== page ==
Due to the reduced input sensitivity, the amplifier provides excellent stability and its level of sensitivity to hum is minimal. Significant negative feedback through R4 and R5 guarantees reduced distortion. Optimum allowable supply voltage is 42 V.
The power supply circuit must be designed as a stabilized power supply unit for the amplifier. Besides the heat sinks presented the 3nos 2N3055 transistors needs to be cooled down by clamping them on the metal cabinet using mica insulating washers. The power supply table is designed for stereo.
Electrical Specifications for the 30 watt amplifier circuit is given below:
Full parts list for the the above amplifier circuit
Car Interior Lights Delay OFF
When a vehicle trip begins after sunset, it is helpful to provide a system that can keep the interior lights on sometime after the doors have been locked, making it easy for the drivers to strap seat belts and turn the ignition key. A simple delay OFF circuit shown below can be used for implementing this function perfectly.
When the doors are shut, the door contact is opened, disconnecting the transistor base from the ground line vi D3. This breaks the ground bias for the pnp transistor. However, the relay still holds for sometime due to C1, which allows the BC557 base current to conduct via C1 and the relay coil, until eventually the C1 charges fully and shuts off the transistors and the relay.
7-Segment Display Light controller Circuit
Typical 7 Segment display currents should be restricted to approximately 25 mA, which is normally carried out through series resistors. When fitted with resistors, the display illumination cannot be any further altered. The circuit demonstrated here, alternatively, supplies the display from an adjustable voltage source built with an emitter follower circuit.
Display's LED illumination varies according to the adjustments of voltage controls P1 (coarse) and P2 (fine), approximately within 0 and 43 volts, the precise setting being somewhat crucial because of the diode characteristic of the LED.
While adjusting the display light, the voltage output is initially fixed at the minimum point, after that steadily increased attain the proper brightness.
The overall current for any 7-digit display must not go over around 1 amp to get a safe and sound segment current of 25 mA (7 segments at 25 mA for 6 digits). The selection of the series transistor (T1) is determined through its recommended dissipation spec.
Operating Relay with Lower Supply voltage
Once a relay is operated with the rated voltage, it is actually able to hold the activation even if the driving voltage is reduced considerably. With reduced voltage it allows the relay to perform optimally yet save power.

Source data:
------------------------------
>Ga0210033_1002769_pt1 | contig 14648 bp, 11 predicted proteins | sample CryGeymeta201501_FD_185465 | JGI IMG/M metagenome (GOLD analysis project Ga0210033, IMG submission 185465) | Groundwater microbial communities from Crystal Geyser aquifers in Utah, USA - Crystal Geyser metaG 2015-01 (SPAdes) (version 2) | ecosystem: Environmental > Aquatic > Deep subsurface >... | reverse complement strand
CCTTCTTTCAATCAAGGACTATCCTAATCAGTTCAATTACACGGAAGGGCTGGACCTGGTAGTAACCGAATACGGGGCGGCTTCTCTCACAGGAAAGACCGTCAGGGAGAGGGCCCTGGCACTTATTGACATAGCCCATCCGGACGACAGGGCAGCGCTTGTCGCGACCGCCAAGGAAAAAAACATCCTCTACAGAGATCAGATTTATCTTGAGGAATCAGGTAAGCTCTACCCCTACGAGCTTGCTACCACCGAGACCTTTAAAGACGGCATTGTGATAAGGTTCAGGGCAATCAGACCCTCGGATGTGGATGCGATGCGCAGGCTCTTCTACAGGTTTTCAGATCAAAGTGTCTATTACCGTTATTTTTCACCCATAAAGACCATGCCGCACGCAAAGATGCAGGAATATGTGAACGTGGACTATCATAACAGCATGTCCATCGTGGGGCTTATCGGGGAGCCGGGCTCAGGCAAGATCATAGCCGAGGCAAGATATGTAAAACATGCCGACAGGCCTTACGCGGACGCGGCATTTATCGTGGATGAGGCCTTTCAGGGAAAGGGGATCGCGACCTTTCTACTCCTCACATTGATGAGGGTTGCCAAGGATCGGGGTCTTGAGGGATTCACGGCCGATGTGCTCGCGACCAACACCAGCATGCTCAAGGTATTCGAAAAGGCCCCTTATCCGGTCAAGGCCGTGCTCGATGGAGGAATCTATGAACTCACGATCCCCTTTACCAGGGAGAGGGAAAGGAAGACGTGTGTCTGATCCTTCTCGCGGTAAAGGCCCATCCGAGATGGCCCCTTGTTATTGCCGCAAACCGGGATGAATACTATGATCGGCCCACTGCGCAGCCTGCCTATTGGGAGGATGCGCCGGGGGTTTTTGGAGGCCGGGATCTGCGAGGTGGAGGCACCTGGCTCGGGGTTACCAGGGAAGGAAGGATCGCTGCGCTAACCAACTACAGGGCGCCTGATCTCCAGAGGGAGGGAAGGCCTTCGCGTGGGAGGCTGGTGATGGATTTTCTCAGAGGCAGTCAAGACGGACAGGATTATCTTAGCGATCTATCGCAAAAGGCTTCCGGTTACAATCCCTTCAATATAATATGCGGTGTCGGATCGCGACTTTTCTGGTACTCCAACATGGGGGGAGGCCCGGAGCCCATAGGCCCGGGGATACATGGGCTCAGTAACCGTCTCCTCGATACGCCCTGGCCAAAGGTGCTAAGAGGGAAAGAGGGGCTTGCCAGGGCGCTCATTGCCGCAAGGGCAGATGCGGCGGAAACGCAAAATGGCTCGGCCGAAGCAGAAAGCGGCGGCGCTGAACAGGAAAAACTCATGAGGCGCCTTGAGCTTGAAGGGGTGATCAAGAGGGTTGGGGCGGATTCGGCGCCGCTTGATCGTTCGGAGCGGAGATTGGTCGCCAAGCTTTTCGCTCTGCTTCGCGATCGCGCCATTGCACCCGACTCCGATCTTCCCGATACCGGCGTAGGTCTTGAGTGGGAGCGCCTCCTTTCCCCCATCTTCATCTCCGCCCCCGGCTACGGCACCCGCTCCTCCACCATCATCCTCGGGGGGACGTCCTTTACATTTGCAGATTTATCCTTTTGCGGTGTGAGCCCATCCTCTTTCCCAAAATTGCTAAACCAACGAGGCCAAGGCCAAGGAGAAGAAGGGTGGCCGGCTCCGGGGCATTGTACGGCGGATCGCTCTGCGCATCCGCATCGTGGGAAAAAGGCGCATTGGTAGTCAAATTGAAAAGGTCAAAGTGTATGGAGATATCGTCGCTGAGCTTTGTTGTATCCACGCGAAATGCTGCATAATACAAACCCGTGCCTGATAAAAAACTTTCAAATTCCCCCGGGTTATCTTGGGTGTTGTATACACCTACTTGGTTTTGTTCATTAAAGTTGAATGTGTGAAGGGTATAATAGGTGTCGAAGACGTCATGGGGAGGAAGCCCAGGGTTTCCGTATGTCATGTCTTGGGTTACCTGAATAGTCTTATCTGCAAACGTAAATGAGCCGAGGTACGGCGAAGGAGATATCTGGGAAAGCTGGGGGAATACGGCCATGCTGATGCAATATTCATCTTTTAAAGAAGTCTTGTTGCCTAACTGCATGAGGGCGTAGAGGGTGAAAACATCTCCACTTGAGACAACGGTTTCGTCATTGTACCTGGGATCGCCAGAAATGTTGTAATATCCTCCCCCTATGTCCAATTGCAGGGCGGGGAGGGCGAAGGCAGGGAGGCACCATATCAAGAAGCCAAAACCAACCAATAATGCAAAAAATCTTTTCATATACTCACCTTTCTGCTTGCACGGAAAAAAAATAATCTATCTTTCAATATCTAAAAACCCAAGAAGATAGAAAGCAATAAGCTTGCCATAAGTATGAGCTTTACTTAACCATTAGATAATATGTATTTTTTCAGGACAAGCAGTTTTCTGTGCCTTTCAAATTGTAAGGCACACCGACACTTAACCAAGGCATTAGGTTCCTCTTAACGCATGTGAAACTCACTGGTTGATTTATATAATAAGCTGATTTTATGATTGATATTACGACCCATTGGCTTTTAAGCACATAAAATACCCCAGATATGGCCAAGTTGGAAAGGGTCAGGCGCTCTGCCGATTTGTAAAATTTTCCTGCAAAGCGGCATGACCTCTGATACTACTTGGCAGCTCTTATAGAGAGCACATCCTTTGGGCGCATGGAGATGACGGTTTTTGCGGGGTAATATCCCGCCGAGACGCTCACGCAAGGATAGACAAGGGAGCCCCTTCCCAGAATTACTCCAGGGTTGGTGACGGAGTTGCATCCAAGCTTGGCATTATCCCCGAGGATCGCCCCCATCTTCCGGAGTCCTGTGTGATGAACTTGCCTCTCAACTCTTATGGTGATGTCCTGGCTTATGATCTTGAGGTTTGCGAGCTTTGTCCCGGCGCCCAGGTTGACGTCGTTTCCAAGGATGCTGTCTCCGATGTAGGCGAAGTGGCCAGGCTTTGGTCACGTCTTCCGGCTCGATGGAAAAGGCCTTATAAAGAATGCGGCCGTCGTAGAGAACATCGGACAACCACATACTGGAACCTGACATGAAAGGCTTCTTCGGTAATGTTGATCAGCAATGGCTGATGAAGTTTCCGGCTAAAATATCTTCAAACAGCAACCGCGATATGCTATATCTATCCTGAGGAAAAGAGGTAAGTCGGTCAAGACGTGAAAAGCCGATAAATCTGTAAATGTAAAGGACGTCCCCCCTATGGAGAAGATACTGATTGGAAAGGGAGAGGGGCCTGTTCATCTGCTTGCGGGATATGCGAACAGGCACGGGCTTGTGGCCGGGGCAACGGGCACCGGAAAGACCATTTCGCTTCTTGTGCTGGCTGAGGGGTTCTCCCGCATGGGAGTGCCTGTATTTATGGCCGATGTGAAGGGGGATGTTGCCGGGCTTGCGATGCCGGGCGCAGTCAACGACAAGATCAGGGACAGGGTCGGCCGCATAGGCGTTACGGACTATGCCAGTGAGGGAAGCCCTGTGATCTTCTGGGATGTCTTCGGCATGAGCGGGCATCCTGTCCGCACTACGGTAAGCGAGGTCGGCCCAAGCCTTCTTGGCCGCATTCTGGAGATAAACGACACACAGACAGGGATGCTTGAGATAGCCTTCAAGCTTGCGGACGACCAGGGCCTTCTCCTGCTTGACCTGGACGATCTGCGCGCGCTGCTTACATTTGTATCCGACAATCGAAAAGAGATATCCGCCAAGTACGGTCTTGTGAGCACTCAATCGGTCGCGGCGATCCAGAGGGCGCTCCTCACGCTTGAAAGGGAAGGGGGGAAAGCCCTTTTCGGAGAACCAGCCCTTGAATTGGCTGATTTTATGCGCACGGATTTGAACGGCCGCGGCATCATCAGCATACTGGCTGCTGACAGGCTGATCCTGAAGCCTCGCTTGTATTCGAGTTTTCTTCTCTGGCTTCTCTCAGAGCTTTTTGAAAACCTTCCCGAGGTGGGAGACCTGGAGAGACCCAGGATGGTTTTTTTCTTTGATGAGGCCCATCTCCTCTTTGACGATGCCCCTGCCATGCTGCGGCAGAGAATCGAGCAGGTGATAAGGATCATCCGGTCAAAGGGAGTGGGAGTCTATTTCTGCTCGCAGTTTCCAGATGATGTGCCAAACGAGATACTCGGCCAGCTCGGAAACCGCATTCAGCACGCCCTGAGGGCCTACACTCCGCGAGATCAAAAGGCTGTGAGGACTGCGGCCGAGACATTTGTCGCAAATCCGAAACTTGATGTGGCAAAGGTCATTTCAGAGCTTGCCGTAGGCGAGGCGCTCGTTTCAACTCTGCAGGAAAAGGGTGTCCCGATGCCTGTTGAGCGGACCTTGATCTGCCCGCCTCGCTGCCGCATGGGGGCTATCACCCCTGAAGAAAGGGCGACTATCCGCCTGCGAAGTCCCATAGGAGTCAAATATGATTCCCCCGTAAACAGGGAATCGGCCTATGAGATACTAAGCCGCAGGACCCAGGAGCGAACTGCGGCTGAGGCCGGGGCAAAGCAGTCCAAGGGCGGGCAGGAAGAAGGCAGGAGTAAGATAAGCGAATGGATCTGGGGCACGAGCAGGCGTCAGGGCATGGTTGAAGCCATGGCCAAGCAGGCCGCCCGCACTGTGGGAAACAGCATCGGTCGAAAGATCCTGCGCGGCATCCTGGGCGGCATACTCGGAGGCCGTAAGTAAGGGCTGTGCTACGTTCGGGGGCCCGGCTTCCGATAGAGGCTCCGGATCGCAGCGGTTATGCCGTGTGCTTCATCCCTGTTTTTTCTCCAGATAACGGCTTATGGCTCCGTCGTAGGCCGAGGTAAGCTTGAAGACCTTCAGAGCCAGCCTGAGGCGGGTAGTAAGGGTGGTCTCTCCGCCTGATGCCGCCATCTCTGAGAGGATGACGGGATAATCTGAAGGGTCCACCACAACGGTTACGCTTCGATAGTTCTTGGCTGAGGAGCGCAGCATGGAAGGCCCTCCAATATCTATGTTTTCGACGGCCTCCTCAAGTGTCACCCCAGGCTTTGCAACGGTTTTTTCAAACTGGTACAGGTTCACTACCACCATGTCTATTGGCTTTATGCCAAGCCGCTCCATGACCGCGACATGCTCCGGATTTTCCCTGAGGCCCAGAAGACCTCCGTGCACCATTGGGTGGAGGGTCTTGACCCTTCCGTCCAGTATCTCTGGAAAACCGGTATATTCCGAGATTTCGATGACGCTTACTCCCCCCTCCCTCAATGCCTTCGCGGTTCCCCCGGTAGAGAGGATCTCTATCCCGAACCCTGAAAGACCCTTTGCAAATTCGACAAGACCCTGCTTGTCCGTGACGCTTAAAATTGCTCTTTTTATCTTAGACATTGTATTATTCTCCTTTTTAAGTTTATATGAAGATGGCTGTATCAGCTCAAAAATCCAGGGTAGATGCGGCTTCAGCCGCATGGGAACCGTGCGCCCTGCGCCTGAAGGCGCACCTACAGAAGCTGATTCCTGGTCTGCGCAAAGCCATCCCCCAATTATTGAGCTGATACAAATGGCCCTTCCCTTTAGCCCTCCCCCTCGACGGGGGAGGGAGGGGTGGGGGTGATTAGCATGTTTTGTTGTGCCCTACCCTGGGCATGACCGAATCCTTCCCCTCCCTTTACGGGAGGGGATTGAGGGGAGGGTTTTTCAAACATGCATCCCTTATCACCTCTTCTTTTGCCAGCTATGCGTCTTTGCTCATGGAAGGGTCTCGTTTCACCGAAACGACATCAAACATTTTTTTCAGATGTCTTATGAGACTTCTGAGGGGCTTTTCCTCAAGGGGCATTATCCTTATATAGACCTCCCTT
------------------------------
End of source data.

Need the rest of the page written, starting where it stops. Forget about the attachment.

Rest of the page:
However, the initial voltage has to be close to the relay's specified voltage, otherwise the relay may not activate.
The circuit explained below allows the relay to switch ON from a lower than the rated supply by ensuring that at the switch ON the voltage is boosted through a diode/capacitor voltage doubler network. This boosted voltage provides the relay with the required higher initial supply. Once the activation is accomplished, the voltage drops to the lower value, enabling the relay to hold and work with a reduced economical power.
Simple Two Transistor Oscillator
This small experimental two transistor oscillator circuit can easily create audible frequencies within the range between 100 Hz and 2 kHz, operating a little loudspeaker. The circuit could be driven through 4nos of AA cells or constant 6 volt power supply. Current specifications for this circuit is determined by the power supply voltage and the impedance of the loudspeaker used and the range normally can be from 10 to 300 mA.
Potentiometer P1 sets the running frequency spectrum which is established inside a wide range of values. Potentiometers upto 1 M ohms may be tried, transforming the frequency range bottom control to approximately 10 Hz. C1 may likewise be modified, and values between 0.01 uF and 0.22 uF can suit the testing.
Bigger C1 values will generate frequencies in the bottom spectrum of the range. The circuit works extremely well in applications like alarms, video games, playthings and to get more info regarding transistorized oscillators.
FET Lamp Flasher